Gennebar Rising by Clint Geller

Gennebar Rising

Email this review


Geller tells the story of a boy whose otherworldly powers may liberate his nation in this debut novel.

Arol is a 16-year-old assistant at the Sacred Temple of Gennebar, where his people, the Gennebri, make offerings to their goddess, Gennesset, the Mother of the Universe. The earthquake-prone country of Gennebar is under occupation by the Drenarian Empire, which taxes and enslaves the local populace while propping up a Gennebri High Priestess of its own selection. Arol recently experienced a strange blip in time, when he was able to escape a lion because reality itself seemed to slow down around him. “It was moving so slowly I’m sure I could have reached out and plucked a feather from its wing,” he recalls of a nearby bird. “Yet it was flying—flying almost in place as if the air had frozen solid like ice and trapped it there!” With the help of his friend Zorn, Arol discovers from an ancient manuscript that time is composed of threads that can be manipulated by those who possess a rare mystical gift. Arol may be one of these hypothetical Weavers and, with the proper training, could learn to harness the power to change time and space. This information sets Arol on a path that will not only have great ramifications for his own life, but for the future—and freedom—of all of Gennebar as well. The sociopolitical dynamics of Gennebar bear more than a passing resemblance to first-century Palestine (Geller even winkingly borrows the place name Golgotha at one point), but the novel so successfully summons the pleasures of the sword-and-sorcery genre that the reader isn’t thinking of Jesus the Nazarene so much as Conan the Cimmerian. The rise of Arol from servant to savior is hardly new, but the vibrancy of Geller’s universe (finely detailed over the course of the tome’s nearly 1,000 pages) makes up for the inevitably familiar arc of the protagonist. Fans of fantasy should enjoy the thoughtfulness with which Geller approaches the genre while maintaining a tightly paced plot from beginning to end.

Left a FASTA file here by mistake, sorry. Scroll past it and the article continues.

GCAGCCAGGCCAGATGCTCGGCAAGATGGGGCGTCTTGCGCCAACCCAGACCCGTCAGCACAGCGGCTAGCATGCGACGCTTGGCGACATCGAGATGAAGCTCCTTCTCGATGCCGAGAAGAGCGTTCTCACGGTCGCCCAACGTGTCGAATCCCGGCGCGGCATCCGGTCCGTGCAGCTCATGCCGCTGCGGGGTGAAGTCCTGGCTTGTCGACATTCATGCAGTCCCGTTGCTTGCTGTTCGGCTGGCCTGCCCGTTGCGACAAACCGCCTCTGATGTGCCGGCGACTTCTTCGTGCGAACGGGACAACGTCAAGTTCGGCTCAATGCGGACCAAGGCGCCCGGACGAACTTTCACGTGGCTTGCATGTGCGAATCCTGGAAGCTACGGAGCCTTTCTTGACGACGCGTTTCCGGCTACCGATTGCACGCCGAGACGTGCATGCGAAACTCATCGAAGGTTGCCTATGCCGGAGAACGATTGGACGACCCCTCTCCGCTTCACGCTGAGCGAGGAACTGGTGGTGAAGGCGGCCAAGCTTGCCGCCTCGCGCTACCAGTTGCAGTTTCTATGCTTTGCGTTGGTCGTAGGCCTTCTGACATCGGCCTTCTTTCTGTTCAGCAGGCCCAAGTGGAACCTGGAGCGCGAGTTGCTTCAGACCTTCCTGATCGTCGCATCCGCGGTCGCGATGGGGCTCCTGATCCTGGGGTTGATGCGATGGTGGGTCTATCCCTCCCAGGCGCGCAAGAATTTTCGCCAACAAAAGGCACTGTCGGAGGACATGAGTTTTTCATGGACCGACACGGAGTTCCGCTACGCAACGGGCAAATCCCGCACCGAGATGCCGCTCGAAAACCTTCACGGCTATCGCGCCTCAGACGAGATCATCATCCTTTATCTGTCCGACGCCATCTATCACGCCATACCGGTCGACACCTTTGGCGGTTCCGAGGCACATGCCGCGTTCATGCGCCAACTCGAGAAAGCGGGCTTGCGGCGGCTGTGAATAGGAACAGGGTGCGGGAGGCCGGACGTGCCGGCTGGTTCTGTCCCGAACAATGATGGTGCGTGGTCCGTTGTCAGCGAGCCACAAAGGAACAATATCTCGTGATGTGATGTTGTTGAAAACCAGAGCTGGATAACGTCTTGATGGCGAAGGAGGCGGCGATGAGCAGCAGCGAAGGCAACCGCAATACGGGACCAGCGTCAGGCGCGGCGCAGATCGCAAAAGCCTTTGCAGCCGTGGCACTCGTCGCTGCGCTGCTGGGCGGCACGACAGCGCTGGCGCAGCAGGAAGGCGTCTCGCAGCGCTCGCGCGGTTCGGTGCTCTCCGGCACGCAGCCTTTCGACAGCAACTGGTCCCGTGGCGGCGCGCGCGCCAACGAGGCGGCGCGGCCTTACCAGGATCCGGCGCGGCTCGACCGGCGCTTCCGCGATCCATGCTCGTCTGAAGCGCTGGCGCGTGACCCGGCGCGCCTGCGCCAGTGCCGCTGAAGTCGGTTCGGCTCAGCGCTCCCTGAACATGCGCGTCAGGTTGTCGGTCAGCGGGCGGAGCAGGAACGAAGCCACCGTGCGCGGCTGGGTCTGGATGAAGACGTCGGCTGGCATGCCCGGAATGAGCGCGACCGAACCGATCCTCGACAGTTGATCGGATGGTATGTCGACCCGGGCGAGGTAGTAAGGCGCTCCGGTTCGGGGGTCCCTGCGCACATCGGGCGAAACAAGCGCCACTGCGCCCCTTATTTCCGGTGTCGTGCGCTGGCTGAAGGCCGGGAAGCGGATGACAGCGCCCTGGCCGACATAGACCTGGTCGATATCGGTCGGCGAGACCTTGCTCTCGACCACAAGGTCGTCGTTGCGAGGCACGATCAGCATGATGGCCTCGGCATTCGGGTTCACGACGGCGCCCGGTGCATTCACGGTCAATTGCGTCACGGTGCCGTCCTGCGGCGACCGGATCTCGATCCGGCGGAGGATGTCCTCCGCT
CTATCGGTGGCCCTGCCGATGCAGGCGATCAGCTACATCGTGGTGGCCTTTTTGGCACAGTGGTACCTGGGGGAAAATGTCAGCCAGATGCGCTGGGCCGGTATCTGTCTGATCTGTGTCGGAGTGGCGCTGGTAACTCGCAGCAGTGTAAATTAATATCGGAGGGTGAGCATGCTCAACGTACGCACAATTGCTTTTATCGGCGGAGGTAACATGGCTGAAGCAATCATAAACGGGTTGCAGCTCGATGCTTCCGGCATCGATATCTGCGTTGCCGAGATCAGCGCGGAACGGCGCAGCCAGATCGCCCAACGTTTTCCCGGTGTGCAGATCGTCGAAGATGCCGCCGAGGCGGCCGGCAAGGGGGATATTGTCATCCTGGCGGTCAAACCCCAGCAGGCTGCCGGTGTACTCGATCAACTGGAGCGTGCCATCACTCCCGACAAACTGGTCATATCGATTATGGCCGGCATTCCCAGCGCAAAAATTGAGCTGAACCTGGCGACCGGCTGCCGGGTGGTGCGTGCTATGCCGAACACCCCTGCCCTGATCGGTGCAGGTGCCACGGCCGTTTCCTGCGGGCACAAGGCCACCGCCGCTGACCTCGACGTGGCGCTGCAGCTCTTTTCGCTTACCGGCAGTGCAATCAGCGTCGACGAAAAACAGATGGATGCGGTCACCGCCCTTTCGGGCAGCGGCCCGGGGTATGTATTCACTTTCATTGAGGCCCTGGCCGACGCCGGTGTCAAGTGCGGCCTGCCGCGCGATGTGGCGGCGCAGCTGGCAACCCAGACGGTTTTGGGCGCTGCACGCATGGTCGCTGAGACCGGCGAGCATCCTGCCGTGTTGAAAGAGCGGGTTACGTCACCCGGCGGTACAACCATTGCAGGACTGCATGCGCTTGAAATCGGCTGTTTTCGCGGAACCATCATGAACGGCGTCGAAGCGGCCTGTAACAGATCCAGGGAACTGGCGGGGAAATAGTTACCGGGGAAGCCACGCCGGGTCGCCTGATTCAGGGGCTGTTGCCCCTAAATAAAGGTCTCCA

An epic fantasy tale set in an ornately crafted universe.

Page count: 963pp
Publisher: Dog Ear Publisher
Program: Kirkus Indie
Review Posted Online:
Kirkus Reviews Issue: Nov. 1st, 2016


ChildrenSIX OF CROWS by Leigh Bardugo
by Leigh Bardugo
ChildrenTHRONE OF GLASS by Sarah J. Maas
by Sarah J. Maas
FictionDUNE by Frank Herbert
by Frank Herbert